"It is not my fault that I have not done as much, Ralph," said Eustace. "It is not for want of the will, as you know full well."

"No. Thanks to me, I trust you have the will and the teaching, at least, to make a good Knight," said Ralph. "And yet, while I think of the goodly height and broad shoulders of those that have gone before you-"

"But hark! hark!" cried Eustace, cutting short a comparison which did not seem likely to be complimentary. "Dost not hear, Ralph? A horn!"

"The Lynwood note! My husband's note! O thanks, thanks to the Saints!" cried the Lady, clasping her hands, whilst Eustace, vaulting into the saddle behind his little nephew, rode across the drawbridge as fast as the stiffened joints of old Blanc Etoile could be prevailed on to move. Gaining the summit of a rising ground, both at once shouted, "Our own pennon! It is himself!" as they beheld the dark blue crosslet on an argent field floating above a troop of horsemen, whose armour glanced in the setting sun.

"There are the Lances of Lynwood, Arthur," said Eustace, leaping to the ground. "Keep your seat, and meet your father like a brave Knight's son."

He then settled the reins in the child's hand, and walked beside him to meet the new-comers. They were about twenty in number, armed alike with corselets marked with the blue cross, steel headpieces, and long lances. In front rode two of higher rank. The first was a man of noble mien and lofty stature, his short dark curled hair and beard, and handsome though sunburnt countenance, displayed beneath his small blue velvet cap, his helmet being carried behind him by a man-at-arms, and his attire consisting of a close-fitting dress of chamois leather, a white mantle embroidered with the blue cross thrown over one shoulder, and his sword hanging by his side. His companion, who carried at his saddle-bow a shield blazoned with heraldic devices in scarlet and gold, was of still great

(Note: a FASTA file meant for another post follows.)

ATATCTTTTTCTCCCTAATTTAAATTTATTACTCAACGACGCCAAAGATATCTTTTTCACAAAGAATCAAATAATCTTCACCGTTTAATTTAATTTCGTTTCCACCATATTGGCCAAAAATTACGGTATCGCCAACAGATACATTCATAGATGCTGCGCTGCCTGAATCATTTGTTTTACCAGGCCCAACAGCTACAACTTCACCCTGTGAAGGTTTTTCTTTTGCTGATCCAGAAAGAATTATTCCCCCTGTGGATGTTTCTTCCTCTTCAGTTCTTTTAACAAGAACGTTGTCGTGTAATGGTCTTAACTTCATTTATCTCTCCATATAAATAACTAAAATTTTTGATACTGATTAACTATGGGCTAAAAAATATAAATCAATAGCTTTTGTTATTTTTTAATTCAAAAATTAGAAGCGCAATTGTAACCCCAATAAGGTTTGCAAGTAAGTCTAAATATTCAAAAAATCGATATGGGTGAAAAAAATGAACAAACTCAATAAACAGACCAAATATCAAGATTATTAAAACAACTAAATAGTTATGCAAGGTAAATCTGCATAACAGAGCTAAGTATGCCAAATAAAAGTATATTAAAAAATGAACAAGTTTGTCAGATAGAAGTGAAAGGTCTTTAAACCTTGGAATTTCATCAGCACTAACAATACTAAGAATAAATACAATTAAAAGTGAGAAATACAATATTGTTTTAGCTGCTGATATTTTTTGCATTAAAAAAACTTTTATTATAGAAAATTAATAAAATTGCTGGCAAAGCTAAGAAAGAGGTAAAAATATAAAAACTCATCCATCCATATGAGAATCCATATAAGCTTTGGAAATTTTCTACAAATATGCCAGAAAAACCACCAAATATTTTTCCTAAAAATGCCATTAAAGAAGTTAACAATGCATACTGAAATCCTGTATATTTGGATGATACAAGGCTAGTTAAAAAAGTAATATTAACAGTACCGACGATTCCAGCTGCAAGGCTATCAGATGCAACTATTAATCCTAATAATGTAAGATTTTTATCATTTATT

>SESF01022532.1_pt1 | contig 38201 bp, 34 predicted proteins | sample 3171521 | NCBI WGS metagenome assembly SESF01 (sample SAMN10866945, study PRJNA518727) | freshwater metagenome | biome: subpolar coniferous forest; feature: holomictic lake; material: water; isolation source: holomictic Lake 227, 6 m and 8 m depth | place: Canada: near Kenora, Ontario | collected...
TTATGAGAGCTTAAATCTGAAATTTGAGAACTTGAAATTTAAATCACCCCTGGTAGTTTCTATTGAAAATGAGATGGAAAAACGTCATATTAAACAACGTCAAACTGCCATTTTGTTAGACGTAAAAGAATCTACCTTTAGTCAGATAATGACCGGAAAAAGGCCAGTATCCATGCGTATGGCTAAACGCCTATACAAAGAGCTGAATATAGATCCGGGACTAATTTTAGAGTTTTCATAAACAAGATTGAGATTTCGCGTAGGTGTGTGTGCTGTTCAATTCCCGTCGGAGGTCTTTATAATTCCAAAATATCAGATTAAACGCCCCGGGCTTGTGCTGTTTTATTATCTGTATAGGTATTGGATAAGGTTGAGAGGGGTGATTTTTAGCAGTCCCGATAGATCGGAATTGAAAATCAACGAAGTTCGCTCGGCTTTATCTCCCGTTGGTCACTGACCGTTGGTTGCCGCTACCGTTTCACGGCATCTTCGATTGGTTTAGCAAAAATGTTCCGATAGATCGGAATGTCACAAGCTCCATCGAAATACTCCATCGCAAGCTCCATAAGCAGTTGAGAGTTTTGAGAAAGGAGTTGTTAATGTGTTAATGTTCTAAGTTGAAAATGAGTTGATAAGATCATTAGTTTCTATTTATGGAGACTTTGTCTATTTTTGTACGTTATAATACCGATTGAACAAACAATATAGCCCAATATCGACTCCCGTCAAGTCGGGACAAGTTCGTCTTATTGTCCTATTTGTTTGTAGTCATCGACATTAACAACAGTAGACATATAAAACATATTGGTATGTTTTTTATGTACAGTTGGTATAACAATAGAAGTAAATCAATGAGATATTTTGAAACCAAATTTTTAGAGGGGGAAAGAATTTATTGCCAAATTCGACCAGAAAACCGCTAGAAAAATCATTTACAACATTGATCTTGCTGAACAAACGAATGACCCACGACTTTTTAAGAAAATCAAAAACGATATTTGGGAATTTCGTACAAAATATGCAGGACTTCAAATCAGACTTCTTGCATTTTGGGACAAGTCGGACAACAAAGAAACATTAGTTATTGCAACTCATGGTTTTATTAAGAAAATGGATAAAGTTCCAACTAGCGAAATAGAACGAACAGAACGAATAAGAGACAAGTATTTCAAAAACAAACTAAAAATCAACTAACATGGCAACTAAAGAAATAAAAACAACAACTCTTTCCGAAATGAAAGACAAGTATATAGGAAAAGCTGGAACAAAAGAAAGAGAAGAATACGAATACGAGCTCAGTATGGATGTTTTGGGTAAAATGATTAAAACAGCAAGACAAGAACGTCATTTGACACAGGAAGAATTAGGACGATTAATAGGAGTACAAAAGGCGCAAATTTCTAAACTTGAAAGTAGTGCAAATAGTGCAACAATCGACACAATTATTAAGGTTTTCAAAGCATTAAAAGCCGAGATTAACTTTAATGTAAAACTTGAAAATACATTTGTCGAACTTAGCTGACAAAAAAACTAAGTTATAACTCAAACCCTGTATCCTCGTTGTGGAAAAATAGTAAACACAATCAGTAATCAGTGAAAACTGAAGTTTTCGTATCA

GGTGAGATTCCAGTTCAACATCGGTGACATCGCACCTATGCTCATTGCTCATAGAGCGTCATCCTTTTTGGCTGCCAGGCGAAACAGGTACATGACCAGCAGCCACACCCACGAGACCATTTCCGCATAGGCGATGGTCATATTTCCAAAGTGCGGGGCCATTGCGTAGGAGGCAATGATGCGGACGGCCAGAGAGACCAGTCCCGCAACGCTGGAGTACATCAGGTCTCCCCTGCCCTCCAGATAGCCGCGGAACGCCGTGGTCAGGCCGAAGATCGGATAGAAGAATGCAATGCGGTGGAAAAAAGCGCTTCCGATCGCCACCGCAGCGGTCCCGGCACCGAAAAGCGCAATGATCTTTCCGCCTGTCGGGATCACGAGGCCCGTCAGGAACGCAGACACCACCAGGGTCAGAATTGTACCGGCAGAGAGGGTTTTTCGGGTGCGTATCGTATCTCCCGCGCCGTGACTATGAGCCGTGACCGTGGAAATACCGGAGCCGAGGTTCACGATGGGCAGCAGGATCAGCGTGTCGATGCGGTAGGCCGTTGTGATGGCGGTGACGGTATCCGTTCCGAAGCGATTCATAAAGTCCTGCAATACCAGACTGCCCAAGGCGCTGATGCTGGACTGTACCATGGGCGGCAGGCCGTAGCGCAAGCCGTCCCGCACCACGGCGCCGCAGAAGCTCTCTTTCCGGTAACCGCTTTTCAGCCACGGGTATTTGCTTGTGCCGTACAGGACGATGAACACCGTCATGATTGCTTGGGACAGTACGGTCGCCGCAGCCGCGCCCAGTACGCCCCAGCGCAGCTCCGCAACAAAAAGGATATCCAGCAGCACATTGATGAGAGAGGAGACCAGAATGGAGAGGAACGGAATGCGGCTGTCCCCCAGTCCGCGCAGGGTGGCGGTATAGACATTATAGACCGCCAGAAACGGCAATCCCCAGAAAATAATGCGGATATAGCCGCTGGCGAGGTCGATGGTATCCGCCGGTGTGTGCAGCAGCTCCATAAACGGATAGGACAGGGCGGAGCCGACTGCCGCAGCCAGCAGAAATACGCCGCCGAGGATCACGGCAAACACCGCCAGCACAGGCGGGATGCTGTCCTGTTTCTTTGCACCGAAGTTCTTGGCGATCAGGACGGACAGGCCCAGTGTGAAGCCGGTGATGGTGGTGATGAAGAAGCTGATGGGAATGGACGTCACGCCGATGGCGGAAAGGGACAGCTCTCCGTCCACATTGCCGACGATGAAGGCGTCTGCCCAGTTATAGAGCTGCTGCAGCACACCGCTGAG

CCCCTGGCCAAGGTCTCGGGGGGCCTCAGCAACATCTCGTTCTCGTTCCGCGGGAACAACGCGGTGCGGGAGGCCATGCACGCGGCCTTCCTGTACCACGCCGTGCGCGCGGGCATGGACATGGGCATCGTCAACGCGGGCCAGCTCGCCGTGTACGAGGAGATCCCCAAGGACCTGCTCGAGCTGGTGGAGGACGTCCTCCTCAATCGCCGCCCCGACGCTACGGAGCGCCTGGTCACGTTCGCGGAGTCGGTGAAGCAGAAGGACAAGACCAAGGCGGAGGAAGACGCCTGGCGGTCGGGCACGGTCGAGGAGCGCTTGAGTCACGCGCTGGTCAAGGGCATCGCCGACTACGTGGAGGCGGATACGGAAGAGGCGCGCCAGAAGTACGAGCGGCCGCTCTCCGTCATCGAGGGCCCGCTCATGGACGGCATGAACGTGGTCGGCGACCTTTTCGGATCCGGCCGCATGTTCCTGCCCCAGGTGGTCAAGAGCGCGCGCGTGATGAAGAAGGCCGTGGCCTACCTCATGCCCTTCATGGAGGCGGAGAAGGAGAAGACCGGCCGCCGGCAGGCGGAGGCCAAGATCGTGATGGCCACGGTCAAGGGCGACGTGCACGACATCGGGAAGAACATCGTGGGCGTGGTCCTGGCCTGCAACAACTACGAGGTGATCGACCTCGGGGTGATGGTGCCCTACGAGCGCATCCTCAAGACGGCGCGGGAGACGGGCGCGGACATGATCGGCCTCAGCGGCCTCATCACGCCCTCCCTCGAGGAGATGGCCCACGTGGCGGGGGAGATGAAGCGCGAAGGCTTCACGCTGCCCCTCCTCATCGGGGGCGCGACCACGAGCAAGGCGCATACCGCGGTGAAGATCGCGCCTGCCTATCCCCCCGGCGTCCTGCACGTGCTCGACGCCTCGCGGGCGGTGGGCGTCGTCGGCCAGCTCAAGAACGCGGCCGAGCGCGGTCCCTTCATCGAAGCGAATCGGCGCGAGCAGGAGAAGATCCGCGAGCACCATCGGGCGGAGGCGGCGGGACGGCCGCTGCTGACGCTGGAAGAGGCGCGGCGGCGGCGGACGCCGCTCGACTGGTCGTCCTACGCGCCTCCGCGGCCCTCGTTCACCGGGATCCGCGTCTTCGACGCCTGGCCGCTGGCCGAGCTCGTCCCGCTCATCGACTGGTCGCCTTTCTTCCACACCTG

er height, and very slight; his large keen eyes, hair and moustache, black as jet; and his complexion dark brown, with a well-formed aquiline nose, and a perfect and very white set of teeth.

The instant the first-mentioned horseman perceived Eustace and Arthur, he sprang to the ground and hurried to meet them with rapid affectionate greetings and inquiries. In another moment Dame Eleanor appeared on the drawbridge, and, weeping with joy, was clasped in her husband's arms. Behind her stood the venerable chaplain, Father Cyril, and a step or two further off, Ralph Penrose, both of whom in turn received the kindly greetings of Sir Reginald Lynwood, as, with his wife hanging on his arm and his boy holding his hand, he passed under the gateway of his ancestral castle. Turning the next moment, he addressed his tall companion: "Friend Gaston, I bid you welcome! Dame Eleanor, and you, brother Eustace, I present to you my trusty Esquire, Master Gaston d'Aubricour."

Due courtesies passed between the Lady and the Squire, who, after a few words with the Knight, remained to see the disposal of the men, while Sir Reginald himself entered the hall with his wife, son and brother. Eustace did not long remain there: he found that Reginald and Eleanor had much to say to each other, and his curiosity and interest were, besides, greatly excited by the novelty of the scene presented by the castle court, so different from its usual peaceful monotony. The men were unsaddling their horses, rubbing them down, walking them about, or removing the stains of dust and mud from their own armour, while others were exchanging greetings with the villagers, who were gathering in joyous parties round such of the newly arrived as were natives of the place.